Negotiations for a binding treaty
At the United Nations, negotiations are under way for a binding treaty requiring governments to regulate the activities of businesses under human rights law. The zero draft, released in July 2018, calls for states to make human-rights compliance a precondition for doing business, regardless of the business case for doing so. Interestingly, discussions have included removing the distinction between parent companies and subsidiaries, addressing the perennial difficulty of applying national laws to prevent corporate malfeasance that is often extraterritorial.
Unlike previous attempts by the UN, Professor Deva believes this treaty has a chance for success.
First, the UNGPs are now widely accepted, providing a springboard for other initiatives. Second, states now realize that corporate misdeeds lead to negative outcomes—whether it’s tax evasion, interference in the democratic process, or long, drawn-out lawsuits. Third, an unprecedented civil society mobilization continues to put pressure on states to stop corporate misconduct.
A growing civil society movement
Over the last few years, there has been an observable increase in civil society activism in Asia targeting corporate human rights performance, and more actors have joined the clarion call for greater corporate accountability.
“The growing civil society momentum on business and human rights is difficult to miss,” says Ismail Wolff, cofounder and executive director of ASEAN Parliamentarians for Human Rights, which recently expanded its programs to cover business and human rights issues.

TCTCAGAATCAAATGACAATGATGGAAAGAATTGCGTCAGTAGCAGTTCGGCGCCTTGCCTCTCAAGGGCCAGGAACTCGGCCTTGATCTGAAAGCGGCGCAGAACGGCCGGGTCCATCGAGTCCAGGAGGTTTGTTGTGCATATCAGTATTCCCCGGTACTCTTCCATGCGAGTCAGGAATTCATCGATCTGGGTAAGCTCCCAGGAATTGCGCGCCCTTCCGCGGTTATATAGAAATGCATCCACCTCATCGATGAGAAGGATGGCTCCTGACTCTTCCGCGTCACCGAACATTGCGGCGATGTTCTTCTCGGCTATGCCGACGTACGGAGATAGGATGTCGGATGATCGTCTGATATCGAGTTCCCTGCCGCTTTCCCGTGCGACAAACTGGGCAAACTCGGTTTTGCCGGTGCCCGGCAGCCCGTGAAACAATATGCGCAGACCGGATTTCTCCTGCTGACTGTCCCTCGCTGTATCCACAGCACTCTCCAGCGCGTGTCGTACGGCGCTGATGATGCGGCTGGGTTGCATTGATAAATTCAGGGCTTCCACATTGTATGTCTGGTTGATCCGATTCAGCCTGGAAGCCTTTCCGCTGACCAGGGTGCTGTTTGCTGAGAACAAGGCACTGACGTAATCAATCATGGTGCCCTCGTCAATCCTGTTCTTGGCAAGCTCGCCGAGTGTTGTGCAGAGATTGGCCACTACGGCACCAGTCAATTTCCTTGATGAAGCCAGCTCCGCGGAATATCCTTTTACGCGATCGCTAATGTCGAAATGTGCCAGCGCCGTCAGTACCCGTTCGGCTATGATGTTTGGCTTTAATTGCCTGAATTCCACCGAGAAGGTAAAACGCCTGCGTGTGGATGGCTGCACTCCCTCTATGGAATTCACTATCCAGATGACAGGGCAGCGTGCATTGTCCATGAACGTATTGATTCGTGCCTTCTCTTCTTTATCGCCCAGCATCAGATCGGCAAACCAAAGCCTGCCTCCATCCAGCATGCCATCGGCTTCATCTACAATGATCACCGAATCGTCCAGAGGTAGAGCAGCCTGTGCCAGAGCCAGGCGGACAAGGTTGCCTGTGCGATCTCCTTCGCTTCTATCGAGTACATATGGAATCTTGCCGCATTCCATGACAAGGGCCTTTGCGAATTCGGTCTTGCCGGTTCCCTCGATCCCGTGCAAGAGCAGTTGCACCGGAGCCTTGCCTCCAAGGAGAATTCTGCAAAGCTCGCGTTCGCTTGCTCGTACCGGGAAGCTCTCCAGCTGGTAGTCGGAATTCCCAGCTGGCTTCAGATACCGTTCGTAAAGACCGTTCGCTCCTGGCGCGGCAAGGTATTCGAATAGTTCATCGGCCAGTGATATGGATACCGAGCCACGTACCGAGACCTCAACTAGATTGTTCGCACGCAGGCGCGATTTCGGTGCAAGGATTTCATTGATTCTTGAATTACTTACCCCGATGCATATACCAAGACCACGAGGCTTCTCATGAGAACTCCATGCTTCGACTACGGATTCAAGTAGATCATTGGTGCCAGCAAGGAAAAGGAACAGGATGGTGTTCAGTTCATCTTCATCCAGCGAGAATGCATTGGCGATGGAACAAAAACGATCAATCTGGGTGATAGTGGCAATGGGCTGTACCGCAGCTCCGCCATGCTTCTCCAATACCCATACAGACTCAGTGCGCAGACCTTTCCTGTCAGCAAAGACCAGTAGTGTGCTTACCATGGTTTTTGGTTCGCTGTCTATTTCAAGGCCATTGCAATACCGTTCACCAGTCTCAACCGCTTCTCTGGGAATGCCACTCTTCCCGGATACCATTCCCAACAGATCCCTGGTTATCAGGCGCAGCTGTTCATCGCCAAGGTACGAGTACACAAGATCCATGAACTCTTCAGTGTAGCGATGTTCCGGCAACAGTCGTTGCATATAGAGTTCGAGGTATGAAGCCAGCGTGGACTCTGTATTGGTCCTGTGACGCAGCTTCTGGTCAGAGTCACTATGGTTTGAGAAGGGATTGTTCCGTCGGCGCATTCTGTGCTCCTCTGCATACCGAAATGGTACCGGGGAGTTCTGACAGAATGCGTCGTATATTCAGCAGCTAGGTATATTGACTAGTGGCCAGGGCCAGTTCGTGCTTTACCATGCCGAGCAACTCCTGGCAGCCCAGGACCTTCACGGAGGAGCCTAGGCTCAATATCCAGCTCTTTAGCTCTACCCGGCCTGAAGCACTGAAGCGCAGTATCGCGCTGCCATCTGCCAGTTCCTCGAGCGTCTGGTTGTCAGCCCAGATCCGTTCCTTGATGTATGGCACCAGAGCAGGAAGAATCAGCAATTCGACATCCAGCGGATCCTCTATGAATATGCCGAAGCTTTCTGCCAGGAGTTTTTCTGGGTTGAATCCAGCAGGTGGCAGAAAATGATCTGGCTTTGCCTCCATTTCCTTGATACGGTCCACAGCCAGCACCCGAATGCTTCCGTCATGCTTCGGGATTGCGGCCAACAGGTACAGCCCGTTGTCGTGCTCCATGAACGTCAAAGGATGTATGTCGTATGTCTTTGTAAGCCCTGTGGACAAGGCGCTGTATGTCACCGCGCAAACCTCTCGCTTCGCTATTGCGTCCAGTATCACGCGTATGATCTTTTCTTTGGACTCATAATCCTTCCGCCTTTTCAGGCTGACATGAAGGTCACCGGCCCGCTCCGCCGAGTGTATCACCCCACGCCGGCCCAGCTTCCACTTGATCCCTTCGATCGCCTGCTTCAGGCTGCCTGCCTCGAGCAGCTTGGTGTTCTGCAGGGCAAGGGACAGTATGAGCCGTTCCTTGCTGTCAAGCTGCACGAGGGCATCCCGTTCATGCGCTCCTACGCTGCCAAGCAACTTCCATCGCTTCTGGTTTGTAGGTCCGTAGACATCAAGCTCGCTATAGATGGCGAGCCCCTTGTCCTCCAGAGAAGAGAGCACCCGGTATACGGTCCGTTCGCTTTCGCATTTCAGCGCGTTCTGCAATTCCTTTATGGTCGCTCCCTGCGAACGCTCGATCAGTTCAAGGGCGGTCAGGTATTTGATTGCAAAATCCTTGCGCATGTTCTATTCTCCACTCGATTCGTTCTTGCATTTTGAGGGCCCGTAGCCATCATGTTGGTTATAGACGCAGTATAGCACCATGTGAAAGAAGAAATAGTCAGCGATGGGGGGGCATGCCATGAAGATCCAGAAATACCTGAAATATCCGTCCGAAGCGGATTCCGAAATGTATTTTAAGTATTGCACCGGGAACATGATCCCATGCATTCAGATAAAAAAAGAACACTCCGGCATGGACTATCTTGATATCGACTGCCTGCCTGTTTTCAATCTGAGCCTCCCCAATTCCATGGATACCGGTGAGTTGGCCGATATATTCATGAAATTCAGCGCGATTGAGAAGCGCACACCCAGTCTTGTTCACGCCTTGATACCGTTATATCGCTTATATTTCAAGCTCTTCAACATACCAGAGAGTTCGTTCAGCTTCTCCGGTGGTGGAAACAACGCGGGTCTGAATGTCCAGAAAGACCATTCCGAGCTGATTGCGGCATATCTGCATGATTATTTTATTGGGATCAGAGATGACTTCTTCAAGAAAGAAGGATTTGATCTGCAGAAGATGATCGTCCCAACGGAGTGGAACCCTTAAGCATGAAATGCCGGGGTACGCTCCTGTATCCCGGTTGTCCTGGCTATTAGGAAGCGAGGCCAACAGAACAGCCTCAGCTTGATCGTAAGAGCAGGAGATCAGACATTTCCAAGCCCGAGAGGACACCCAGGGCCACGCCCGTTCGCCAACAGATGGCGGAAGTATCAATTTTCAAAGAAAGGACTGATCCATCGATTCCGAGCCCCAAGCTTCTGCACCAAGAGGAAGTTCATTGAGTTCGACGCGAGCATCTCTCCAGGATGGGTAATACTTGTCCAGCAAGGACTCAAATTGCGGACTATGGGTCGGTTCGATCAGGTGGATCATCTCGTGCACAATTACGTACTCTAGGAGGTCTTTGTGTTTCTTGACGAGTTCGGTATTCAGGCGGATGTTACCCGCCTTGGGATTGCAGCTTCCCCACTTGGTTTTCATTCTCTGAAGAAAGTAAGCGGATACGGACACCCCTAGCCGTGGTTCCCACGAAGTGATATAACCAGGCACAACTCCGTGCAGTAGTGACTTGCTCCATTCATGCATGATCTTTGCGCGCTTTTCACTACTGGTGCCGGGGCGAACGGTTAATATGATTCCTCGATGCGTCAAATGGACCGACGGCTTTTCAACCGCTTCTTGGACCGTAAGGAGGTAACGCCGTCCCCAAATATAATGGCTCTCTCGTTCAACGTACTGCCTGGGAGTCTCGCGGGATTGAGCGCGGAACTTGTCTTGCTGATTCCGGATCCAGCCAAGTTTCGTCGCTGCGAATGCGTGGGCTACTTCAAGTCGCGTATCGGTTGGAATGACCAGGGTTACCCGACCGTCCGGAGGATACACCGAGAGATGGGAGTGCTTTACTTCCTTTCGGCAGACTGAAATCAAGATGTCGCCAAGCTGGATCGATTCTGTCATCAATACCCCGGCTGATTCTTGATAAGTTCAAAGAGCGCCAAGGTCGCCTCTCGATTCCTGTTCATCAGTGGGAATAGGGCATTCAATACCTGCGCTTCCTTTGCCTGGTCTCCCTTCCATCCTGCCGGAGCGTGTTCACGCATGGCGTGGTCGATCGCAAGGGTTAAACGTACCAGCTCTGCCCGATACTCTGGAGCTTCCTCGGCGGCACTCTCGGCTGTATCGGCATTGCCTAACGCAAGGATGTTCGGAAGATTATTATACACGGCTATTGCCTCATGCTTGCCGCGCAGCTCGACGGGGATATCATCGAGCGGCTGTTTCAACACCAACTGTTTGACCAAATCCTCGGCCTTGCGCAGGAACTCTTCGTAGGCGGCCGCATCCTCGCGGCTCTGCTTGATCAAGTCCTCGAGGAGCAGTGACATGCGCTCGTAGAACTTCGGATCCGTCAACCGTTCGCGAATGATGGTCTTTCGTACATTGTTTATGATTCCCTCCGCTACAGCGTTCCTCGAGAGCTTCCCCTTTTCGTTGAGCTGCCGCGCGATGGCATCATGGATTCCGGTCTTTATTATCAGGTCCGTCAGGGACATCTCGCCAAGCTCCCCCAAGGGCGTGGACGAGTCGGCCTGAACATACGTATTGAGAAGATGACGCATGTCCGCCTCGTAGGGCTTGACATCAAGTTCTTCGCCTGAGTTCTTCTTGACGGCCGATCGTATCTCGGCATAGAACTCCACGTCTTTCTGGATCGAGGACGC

The Business and Human Rights Resource Centre, an established research institute and a keen observer in this space, has noted a similar trend. “There is a growing business and human rights movement in Asia, and we can see this in the growing interest in forming groups to look at business and human rights issues in the region,” says Golda Benjamin, their Southeast Asia researcher. “This growth in the movement is necessary precisely because Asia’s economic role is ever growing in the world. Asian countries’ investments outside and inside the region are expanding significantly.”
High-profile cases of corporate human rights abuses, from catastrophic dam collapses in Laos to forced evictions in Cambodia, factory fires in Bangladesh, and murders of human rights defenders in India, continue to fuel public outcry in Asia. Companies are feeling the pressure to be transparent—and not just after the fact. In this environment, companies in Asia will do well to be proactive about human rights, particularly in their supply chains, keeping an eye on possible regulations coming their way.
This article previously appeared, in slightly different form, on the blog of Corporate Citizenship, and is reposted here by permission.
Melissa Chong, a 2018 Asia Foundation Development Fellow, is a consultant at Corporate Citizenship, a management consultancy specializing in sustainability and corporate responsibility, where she is an advocate for human rights in Southeast Asian businesses. She can be reached at [email protected]. The views and opinions expressed here are those of the author, not those of The Asia Foundation.